Thu / 16.06. @ 11:30
In recent years increasing shares of variable renewable energy sources (RES) have changed the structure of electricity markets especially in Western Europe remarkably. Due to this development, currently, the whole electricity system is at a crucial crossing. On the one hand, the way to a sustainable electricity system based mainly on RES could be paved in the next years. In this context we emphasize especially the considerable price decreases of PV which has brought this technology close to cost-effectiveness on household level. On the other hand, there are forces which try to retain the old centralized fossil and nuclear-based generation planned economies, e.g. France and England.
The core objective of this work is to provide insights how to integrate even larger quantities of variable RES-E into the electricity system by using market-based principles and how, straightforward, a sustainable electricity system could work. This market-based approach should ensure that competitive forces rather governmental interferences shape the future of the energy system and that in principle no comprehensive capacity mechanisms are necessary.
Our major finding is that we suggest a market-based approach to ensure that competitive forces rather than governmental interferences as capacity mechanisms shape the future of the energy system. Most important is to include a broad portfolio of flexibility options to balance variations in residual load. The most important options are:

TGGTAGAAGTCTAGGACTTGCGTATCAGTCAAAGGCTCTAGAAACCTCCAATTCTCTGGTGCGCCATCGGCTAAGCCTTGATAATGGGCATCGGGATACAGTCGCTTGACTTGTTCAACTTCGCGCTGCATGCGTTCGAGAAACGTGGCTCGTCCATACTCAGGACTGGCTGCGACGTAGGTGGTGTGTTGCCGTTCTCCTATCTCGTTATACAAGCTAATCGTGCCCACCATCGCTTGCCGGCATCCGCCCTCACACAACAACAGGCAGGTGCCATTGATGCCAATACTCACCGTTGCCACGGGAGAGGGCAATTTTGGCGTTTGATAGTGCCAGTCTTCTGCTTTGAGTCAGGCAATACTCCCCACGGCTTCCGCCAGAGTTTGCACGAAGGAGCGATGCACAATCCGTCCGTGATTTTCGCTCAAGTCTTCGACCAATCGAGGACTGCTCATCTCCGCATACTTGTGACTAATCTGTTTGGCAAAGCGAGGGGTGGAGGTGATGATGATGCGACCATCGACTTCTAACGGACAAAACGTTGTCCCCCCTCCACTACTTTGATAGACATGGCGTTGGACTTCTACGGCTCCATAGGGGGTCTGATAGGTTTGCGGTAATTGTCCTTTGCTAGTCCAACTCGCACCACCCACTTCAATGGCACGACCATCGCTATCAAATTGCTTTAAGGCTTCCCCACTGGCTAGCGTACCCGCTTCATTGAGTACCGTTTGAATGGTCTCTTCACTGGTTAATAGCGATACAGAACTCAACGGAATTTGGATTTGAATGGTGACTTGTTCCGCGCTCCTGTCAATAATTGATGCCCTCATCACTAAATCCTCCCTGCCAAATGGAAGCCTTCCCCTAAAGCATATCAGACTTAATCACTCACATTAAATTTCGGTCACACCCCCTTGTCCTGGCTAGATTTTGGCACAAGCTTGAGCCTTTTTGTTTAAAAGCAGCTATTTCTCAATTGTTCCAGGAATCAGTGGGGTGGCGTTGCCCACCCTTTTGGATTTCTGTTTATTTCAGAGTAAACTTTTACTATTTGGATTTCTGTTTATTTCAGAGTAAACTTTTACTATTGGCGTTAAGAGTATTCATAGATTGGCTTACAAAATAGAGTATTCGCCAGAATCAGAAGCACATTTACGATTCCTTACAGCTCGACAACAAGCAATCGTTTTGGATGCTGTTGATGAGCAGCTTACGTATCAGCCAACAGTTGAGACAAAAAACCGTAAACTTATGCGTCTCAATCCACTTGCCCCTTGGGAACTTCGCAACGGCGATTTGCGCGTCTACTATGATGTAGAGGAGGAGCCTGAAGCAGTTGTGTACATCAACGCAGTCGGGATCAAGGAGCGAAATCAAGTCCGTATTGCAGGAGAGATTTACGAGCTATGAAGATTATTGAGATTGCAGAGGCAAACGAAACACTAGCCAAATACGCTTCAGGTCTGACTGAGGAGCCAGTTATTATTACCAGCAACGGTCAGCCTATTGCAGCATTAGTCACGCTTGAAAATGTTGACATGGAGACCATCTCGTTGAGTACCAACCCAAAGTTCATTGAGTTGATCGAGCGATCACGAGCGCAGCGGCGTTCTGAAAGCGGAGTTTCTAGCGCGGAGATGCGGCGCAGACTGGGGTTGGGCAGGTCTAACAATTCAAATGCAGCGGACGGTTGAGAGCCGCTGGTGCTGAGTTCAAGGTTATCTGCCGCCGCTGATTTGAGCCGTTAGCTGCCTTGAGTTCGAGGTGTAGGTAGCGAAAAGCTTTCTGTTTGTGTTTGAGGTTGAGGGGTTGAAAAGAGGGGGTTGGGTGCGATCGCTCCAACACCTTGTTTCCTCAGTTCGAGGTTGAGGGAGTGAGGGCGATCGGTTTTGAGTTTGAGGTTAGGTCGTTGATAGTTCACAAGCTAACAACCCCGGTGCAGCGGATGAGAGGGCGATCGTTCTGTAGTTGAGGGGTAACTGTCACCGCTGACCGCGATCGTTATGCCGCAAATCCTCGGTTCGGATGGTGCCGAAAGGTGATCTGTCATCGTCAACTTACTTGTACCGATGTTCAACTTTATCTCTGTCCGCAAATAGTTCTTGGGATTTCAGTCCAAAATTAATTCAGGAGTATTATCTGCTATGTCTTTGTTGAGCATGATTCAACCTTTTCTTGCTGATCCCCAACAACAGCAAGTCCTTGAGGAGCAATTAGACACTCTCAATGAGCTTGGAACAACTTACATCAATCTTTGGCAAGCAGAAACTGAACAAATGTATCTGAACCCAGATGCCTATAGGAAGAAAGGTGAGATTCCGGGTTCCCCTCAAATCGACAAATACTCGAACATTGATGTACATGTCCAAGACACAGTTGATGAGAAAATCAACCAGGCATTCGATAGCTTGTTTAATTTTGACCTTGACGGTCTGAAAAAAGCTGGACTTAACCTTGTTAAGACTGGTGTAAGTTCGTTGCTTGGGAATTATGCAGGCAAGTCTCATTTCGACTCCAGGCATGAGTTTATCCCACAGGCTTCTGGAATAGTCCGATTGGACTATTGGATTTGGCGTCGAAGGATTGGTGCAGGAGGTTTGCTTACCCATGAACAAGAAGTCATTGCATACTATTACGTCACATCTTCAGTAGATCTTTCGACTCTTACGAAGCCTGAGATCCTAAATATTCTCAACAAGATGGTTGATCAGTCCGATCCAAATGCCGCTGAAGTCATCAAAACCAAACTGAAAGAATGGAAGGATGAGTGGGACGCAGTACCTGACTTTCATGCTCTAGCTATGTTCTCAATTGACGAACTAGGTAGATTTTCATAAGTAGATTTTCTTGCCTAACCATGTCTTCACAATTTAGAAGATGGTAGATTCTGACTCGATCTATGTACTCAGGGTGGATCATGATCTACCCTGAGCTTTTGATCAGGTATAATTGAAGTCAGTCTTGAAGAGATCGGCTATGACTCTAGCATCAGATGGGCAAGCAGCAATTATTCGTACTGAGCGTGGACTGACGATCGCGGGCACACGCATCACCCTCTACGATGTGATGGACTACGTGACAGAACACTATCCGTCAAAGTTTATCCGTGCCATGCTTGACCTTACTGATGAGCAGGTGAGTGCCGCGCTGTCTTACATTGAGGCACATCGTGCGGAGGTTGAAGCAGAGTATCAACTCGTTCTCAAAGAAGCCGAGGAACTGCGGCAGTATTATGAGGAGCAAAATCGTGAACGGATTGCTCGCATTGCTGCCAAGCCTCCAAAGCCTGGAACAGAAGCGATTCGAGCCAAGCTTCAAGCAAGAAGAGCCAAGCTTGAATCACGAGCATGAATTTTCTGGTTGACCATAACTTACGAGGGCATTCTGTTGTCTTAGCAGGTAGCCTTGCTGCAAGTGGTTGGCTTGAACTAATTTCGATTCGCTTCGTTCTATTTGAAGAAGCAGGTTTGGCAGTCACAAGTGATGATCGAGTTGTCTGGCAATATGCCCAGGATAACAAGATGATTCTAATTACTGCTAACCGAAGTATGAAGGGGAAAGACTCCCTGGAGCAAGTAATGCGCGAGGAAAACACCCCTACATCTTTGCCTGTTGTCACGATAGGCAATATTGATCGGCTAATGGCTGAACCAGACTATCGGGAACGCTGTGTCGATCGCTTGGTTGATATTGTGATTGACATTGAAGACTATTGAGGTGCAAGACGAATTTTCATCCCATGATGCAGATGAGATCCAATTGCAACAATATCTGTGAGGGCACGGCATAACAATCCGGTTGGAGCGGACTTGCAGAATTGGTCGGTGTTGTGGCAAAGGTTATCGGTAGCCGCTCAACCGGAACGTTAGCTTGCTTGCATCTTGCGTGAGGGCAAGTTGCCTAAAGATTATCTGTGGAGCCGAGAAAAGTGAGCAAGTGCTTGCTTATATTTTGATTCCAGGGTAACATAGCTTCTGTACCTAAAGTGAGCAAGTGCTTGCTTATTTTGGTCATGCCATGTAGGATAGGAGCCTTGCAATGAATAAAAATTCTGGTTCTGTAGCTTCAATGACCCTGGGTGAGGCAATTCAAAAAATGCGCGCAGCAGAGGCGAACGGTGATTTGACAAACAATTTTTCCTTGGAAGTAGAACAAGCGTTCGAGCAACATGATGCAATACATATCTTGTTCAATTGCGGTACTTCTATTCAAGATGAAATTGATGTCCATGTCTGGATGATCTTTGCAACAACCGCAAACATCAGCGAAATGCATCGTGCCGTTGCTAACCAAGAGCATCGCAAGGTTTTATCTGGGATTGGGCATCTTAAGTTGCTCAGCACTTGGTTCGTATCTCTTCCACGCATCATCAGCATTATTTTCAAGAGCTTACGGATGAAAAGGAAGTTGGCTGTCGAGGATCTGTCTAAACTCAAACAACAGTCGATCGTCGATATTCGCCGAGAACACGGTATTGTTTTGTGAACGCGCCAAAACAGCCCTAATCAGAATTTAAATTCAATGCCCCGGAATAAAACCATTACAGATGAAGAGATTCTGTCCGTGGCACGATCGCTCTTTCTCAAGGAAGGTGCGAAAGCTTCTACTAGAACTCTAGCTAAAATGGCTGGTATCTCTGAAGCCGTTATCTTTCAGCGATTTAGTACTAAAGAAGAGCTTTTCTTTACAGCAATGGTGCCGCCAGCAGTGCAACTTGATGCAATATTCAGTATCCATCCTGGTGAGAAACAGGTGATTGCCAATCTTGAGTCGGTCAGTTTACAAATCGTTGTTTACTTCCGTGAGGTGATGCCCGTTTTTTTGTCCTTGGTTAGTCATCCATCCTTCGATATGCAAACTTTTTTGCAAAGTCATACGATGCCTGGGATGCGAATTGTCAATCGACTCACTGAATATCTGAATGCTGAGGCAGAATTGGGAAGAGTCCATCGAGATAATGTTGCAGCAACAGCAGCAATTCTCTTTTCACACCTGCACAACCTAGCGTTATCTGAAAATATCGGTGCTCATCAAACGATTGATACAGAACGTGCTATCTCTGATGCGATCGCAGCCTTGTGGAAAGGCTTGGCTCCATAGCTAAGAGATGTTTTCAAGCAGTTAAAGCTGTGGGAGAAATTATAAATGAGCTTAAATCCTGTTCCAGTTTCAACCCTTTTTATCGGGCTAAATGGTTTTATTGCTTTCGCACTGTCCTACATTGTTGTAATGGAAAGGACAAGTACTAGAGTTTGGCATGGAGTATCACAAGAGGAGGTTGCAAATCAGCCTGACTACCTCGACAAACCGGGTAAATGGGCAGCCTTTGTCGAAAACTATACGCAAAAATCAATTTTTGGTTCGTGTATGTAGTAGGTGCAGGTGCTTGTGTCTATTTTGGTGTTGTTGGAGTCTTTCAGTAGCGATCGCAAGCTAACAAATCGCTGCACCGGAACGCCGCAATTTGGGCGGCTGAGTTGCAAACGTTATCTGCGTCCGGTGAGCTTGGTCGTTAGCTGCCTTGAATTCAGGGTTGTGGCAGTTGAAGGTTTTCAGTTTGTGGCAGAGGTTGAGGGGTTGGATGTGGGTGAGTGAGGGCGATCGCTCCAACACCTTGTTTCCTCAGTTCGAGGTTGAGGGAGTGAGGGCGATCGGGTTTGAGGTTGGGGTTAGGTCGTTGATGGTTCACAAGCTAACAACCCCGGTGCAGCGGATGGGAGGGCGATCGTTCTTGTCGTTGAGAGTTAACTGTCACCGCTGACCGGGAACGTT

- short-term and long-term storages – batteries, hydro storages, or chemical storages like hydrogen or methane;
- technical demand-side management measures conducted by utilities like cycling, Load Management, e.g. of cooling systems)
- Demand response due to price signals mainly from large customers to price changes, time-of-use pricing time-of-use pricing
- Transmission grid extention leadsin principle to flatter load and flatter generation profiles;
- Smart grids: They allow variations in frequency (upwards and downwards regulation) and switch of voltage levels and contribute in this context to a load balancing
- More flexibility in the organization of the market is required;
In addition, to harvest the full potential of flexibilityoptions the links have to be extended to transport and heat Yet, currently the market does not yet provide the proper price signals to trigger these options because today we have actually a very flat and low price curve over a year.
The major conclusions of this analysis are: The transition towards a competitive and sustainable future electricity system will be based on an approach of “new thinking” which is to accept a paradigm shift in the whole electricity system. This includes switching to a more flexible and smarter system allowing a greater scope for demand participation, storage options and other flexibility measures. Developing such a system implies also that no politically motivated capacity mechanisms are needed.
The evolution of such a creative system of integration of RES in Western Europe may also serve as a role model for electricity supply systems largely based on RES in other countries world-wide.